Like a sharp poker player, Las Vegas casinos keep their cards close to their vests when it comes to security.
Few, if any, are willing to say how many security personnel they have on staff, how many work during a particular shift and exactly what training they receive. That picture might become a lot clearer when judges start to hear cases filed by victims of the Oct. 1 massacre by a shooter at Mandalay Bay.
MGM Resorts International, the parent company of Mandalay Bay, declined to specify how many security guards it has on staff.
The casino operator said it regularly works with local and national law enforcement and private security consultants to make sure its security program at its properties is up to date.
“Security has been and continues to be a top priority,” spokeswoman Debra DeShong said.
Lawyers for the plaintiffs will try to demonstrate that Mandalay Bay’s security setup was insufficient and possibly lacking compared with Strip peers, Las Vegas personal injury lawyer Adam Kutner said.
“Every aspect of their security is going to be examined,” he said. “In cases like this, it all comes down to prevention. Would security or additional security have prevented the incident?”
It is not something that is easy to prove.
The law holds that a hotel must act reasonable at all times, a fuzzy notion that is determined on a case-by-case basis depending on the circumstances, Kutner said.
No firm standards
Even if the 3,000-room Mandalay Bay had fewer security on staff in the days leading up the shooting compared with similarly sized Monte Carlo, it would not necessarily indicate insufficient security.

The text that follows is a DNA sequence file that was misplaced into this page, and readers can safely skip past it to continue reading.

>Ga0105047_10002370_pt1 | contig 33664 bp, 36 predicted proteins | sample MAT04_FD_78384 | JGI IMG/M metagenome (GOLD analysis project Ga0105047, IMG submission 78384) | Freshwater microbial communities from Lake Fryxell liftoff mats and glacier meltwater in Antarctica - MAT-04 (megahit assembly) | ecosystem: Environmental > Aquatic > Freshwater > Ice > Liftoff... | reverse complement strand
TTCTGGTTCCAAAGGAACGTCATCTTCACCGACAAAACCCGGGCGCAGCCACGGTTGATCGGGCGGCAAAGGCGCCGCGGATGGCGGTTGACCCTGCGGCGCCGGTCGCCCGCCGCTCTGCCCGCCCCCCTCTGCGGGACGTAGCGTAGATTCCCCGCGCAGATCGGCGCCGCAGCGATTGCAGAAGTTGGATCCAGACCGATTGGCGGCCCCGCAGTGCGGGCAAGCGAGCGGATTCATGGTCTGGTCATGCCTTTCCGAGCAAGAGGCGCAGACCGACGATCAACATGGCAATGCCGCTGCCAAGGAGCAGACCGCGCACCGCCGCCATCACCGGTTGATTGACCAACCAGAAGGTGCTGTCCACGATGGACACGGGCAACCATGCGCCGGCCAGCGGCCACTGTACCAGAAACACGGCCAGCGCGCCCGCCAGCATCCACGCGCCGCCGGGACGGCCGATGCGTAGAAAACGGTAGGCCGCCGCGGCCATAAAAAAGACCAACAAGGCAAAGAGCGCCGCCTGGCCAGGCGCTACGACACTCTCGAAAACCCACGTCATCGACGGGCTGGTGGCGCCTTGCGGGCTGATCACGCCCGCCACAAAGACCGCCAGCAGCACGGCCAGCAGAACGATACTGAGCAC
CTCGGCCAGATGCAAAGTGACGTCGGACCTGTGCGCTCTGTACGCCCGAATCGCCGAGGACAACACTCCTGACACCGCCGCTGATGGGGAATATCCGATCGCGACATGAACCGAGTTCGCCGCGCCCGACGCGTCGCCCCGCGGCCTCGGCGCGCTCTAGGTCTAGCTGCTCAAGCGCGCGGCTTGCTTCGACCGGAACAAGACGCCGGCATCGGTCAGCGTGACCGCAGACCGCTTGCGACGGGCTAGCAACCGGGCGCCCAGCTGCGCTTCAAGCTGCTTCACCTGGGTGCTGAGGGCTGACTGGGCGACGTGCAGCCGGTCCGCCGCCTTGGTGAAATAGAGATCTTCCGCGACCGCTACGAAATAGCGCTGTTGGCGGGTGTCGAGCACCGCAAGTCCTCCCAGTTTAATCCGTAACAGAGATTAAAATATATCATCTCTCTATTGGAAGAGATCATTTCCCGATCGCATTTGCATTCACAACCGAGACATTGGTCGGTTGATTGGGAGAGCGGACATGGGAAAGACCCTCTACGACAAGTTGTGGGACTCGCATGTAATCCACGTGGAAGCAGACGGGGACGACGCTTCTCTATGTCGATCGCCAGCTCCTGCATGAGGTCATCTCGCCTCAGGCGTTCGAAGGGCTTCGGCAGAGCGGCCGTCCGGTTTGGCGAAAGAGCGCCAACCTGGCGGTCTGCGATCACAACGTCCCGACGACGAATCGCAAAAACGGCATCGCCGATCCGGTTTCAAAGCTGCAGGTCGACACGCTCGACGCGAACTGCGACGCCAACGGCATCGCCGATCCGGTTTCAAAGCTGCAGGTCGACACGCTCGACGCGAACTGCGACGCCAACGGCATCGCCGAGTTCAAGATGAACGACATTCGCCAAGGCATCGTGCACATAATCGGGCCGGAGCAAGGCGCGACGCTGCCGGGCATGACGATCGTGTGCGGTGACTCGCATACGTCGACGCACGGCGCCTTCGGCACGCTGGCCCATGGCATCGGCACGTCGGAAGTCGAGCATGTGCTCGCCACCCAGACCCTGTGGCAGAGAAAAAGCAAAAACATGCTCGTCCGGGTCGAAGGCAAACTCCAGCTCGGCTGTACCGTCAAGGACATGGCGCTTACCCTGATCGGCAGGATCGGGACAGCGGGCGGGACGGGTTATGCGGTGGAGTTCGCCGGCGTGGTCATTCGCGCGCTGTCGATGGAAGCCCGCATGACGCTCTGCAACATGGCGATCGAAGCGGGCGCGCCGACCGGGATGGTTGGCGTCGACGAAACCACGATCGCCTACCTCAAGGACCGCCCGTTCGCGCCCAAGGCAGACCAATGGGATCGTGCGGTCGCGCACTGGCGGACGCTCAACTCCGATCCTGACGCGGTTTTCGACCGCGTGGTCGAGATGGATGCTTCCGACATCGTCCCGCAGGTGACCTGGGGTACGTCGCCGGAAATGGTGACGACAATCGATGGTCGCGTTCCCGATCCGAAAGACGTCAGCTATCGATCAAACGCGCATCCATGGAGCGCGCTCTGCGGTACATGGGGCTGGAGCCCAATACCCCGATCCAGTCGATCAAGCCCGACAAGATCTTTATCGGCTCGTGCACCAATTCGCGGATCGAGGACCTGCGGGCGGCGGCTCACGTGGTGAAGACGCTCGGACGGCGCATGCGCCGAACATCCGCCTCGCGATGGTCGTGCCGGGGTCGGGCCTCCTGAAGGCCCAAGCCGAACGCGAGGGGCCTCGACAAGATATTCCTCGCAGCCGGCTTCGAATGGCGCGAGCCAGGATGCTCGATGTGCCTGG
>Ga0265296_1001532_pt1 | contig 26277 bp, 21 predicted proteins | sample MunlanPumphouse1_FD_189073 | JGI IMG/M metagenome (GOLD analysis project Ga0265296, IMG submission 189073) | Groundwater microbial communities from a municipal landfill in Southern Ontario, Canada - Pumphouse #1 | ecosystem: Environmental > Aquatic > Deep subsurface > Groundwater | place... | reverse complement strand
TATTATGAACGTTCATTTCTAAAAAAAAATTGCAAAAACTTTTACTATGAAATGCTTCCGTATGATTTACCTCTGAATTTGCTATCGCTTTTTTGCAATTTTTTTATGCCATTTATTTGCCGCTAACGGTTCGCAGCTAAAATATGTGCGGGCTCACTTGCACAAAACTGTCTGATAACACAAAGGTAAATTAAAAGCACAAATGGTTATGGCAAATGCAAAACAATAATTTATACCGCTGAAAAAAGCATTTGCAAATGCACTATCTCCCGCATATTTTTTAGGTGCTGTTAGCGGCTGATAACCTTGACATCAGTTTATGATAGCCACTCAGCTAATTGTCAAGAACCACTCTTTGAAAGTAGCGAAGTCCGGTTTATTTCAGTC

There are also no regulations determining just how many security personnel a Strip casino should have, just as there are no standards for shopping malls and many other businesses.
Nor are there strict guidelines for how many security guards should be armed or whether bomb-sniffing dogs should be employed. And there are no standards stating how many cameras should be used in nongaming areas or whether they are needed in hotel hallways.
Mandalay Bay recently added guards by the elevator banks to check for room keys. Some Strip properties have been doing that for years. Others still don’t.
Each Strip casino has to take into account several factors when determining a proper number of security personnel. They might include the number of visits, daily revenue, floor size, quantity of shops, number of exits and building towers.
Casinos might also need to take into account the number of crimes on their property or in their area, Kutner said.
Mandalay Bay might need less security because the south Strip is quieter compared with the center of the Strip.
“There are no carbon copies,’’ said C. David Shepherd, former head of surveillance at The Venetian, referring to casino security programs.
Heads of security at Las Vegas casinos, though, do meet monthly to discuss security issues and share best practices.
Comes down to money
Strip casinos might have from 30 to 50 security employees on duty depending on the day of the week and time of the shift, according to several security experts.
There are standard posts near casino entrances, elevators and parking lots while others are assigned to walk the property, pressing buttons that signal they have checked an area.
The Riviera, which closed in 2013, had 20 to 25 security workers on a shift before economic troubles caused it to slash that number in half, said Doug Poppa, who ran security at the casino from 2003 to 2012.
The Riviera probably had the smallest security staff among Strip properties, he said. Like most Las Vegas casino properties, the Riviera had no cameras in the hotel hallways.
The Oct. 1 shooting has raised many questions about security, including whether there should be cameras in the hallways.
Poppa, who also worked at MGM Grand in the 1990s, said he believes about five Strip properties have them, including Tropicana, MGM Grand, Stratosphere and Caesars. The Palms, which is considered off-Strip, has them too.
The cameras are mainly to protect the properties from personal injury liability and are rarely watched in real time, security experts say. It can cost hotels millions of dollars to install cameras in hallways as wires have be run through the walls, Poppa said.